Sunday, January 27, 2008

Professional = Centralised

I commented on my annoyance about the 'clones', the Labour ministers who repeat the official lines with the appearance of being unable to think independently. But this is the professional communication model it seems. Former Liberal Democrat leader Menzies Campbell argued today that he had tried to "professionalise" the party to make it "more up-to-date" and "more fit for 24-hour-a-day news". The ongoing problem for the party, Campbell claims, is that the party has "too many alternative power sources".

Basically Campbell argues that the media has become a news machine that needs feeding and that will throw out stories based on any "vocal public expression" that seems to offer a contrary perspective or, in the case of the LibDems, comments about the age of Campbell as leader. Parties, it appears, must control all expression in order that the media can only report on information from other sources and the party has the opportunity to close down debate.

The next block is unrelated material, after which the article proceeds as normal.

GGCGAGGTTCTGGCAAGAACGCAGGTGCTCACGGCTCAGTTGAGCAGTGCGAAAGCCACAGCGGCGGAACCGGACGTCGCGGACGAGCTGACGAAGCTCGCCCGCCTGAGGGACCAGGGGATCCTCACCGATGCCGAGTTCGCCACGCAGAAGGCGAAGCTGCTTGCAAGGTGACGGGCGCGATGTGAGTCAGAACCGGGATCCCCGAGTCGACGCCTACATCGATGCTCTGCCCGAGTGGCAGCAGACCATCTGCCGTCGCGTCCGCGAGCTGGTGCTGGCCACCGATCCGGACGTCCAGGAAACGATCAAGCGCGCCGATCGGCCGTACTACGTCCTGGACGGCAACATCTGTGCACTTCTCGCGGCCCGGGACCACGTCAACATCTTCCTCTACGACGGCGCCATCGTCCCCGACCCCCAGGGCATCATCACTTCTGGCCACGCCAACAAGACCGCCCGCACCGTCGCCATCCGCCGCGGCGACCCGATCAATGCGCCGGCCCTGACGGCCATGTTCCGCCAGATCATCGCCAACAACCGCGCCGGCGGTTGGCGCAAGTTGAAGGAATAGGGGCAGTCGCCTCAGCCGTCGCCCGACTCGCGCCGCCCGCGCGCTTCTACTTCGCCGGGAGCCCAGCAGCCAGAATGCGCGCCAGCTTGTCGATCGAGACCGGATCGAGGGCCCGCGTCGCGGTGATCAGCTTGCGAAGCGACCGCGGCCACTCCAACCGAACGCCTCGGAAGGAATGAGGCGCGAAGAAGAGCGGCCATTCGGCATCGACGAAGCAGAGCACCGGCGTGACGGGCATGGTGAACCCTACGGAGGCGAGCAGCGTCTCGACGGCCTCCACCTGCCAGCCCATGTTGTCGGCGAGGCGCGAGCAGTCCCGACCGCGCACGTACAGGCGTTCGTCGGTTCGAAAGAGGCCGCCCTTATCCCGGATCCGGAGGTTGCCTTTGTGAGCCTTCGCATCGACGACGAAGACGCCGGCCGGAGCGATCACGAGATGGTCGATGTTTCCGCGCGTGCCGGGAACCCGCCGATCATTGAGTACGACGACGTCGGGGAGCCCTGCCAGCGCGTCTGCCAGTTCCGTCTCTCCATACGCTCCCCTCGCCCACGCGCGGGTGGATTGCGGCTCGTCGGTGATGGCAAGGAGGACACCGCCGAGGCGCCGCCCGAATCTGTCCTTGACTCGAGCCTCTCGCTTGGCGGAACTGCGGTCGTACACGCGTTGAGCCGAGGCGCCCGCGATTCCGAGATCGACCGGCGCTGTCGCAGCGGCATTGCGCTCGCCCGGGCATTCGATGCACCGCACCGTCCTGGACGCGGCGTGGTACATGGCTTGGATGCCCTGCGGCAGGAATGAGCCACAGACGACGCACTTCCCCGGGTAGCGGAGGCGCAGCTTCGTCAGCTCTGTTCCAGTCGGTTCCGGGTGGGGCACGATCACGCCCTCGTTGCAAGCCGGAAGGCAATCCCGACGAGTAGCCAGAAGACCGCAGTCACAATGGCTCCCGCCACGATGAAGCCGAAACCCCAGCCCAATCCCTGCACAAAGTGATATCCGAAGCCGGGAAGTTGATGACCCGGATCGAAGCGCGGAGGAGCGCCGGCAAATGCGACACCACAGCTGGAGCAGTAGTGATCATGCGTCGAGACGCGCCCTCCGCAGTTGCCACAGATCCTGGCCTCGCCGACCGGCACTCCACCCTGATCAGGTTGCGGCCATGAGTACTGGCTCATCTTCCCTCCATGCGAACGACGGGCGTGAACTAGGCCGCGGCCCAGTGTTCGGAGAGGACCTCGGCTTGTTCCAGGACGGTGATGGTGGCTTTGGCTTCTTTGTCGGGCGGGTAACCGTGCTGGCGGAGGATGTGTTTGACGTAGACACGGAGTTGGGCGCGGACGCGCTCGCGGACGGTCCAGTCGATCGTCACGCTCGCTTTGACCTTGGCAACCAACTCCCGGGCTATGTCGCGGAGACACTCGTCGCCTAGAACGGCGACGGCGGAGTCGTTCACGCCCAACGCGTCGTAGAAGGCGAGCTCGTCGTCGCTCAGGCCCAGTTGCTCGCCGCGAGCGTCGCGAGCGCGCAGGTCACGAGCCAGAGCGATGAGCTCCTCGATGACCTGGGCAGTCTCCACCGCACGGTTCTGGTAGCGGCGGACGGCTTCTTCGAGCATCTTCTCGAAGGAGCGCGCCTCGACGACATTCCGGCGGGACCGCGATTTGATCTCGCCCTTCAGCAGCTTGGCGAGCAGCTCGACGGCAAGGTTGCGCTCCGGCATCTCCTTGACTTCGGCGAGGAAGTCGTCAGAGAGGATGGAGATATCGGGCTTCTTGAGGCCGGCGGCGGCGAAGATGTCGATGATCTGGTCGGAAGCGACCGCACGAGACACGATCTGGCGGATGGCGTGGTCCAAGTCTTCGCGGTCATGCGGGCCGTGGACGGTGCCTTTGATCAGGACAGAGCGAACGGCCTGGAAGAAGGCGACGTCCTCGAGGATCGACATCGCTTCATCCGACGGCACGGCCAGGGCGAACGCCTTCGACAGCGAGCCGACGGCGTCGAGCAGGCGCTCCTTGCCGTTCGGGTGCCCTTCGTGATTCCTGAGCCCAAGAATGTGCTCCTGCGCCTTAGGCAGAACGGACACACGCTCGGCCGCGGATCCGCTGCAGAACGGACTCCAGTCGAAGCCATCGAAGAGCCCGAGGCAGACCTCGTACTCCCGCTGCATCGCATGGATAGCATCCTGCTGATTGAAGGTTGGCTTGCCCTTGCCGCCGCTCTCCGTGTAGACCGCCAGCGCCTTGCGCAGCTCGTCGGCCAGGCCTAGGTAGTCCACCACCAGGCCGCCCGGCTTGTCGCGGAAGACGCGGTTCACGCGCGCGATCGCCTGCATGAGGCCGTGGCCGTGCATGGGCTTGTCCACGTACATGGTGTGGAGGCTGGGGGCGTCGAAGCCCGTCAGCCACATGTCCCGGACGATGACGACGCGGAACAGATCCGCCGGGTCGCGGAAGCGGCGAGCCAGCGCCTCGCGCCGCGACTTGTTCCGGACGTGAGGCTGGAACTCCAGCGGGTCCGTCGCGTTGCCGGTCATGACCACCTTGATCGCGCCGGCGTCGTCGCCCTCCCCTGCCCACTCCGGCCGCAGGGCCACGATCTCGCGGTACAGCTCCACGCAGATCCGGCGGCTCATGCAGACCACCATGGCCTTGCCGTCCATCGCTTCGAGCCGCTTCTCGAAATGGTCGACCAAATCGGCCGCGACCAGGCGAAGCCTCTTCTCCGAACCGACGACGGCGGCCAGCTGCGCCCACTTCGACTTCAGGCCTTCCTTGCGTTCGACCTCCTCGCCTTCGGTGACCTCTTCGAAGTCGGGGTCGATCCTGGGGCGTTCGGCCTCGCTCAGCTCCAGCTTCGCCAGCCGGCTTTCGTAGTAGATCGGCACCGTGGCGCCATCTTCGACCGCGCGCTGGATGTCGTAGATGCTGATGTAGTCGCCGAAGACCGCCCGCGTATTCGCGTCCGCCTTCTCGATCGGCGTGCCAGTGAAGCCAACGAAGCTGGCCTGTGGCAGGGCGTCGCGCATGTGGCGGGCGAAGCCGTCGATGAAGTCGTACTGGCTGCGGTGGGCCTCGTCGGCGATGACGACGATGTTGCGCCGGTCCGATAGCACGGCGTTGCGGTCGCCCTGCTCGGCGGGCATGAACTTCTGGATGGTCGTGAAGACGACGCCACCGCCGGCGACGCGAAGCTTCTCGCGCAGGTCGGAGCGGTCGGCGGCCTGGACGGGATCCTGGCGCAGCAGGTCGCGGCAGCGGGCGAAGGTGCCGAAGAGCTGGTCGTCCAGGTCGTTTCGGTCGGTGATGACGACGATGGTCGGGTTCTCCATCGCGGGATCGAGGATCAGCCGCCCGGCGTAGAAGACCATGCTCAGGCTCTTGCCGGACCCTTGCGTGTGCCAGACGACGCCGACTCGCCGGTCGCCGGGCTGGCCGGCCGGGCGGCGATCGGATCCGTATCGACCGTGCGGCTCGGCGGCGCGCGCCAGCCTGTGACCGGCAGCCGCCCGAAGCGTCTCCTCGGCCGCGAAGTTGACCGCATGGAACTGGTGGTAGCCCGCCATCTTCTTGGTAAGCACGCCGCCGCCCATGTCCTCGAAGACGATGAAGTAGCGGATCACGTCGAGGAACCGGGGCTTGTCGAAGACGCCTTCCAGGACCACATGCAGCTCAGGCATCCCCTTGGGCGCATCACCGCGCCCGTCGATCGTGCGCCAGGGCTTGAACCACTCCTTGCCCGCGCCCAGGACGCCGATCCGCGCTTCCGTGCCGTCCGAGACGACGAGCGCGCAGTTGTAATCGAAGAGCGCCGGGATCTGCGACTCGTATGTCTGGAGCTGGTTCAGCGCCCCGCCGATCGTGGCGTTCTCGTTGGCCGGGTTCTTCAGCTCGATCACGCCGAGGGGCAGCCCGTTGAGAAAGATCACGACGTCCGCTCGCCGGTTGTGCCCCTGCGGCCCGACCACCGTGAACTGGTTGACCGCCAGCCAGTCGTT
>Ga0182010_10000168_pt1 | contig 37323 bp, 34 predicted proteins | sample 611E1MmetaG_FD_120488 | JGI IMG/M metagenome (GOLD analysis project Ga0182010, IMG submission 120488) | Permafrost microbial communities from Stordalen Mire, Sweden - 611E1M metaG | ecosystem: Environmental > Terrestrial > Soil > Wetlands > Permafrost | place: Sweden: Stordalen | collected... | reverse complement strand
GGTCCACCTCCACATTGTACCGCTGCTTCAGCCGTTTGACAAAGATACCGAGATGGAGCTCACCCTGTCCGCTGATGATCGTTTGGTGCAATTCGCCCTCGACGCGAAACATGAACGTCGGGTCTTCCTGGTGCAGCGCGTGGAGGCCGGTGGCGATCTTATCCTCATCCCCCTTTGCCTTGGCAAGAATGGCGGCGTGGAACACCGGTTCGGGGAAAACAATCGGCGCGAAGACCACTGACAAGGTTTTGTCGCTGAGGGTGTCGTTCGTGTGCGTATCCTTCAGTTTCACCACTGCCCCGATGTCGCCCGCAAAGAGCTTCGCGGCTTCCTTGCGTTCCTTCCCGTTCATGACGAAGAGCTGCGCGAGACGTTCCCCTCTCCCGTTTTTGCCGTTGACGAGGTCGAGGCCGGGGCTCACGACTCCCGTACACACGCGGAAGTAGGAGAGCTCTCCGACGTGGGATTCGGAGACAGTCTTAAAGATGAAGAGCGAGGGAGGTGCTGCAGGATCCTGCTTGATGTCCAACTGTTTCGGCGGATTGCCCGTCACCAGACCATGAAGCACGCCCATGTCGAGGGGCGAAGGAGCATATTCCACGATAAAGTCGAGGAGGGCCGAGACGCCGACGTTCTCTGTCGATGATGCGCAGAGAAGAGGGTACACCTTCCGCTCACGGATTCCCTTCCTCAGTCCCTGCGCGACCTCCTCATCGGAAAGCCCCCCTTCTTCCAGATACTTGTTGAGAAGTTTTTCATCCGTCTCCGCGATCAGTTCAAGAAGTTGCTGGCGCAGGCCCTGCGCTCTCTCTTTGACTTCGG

Where Campbell seems to be wrong is that it just doesn't work. Dissent can always be found and, one would imagine, that the larger the party the more alternative voices could be found. But even when power over official communication is centralised and controlled, the speak your weight machine style of communication does not close down a story. The election that never was is a large nail in the coffin of Brown's premiership despite the 'getting on the with job' response being issued by just about everyone who has been asked. Perhaps there is a journalistic rebellion against the centralisation and they are determined to pick away at the party machine until the story unravels. Whatever the case, while it may be professional to have a party line but one wonders if it is tenable under the 24 news cycle's microscope that the tactic is designed to counter.

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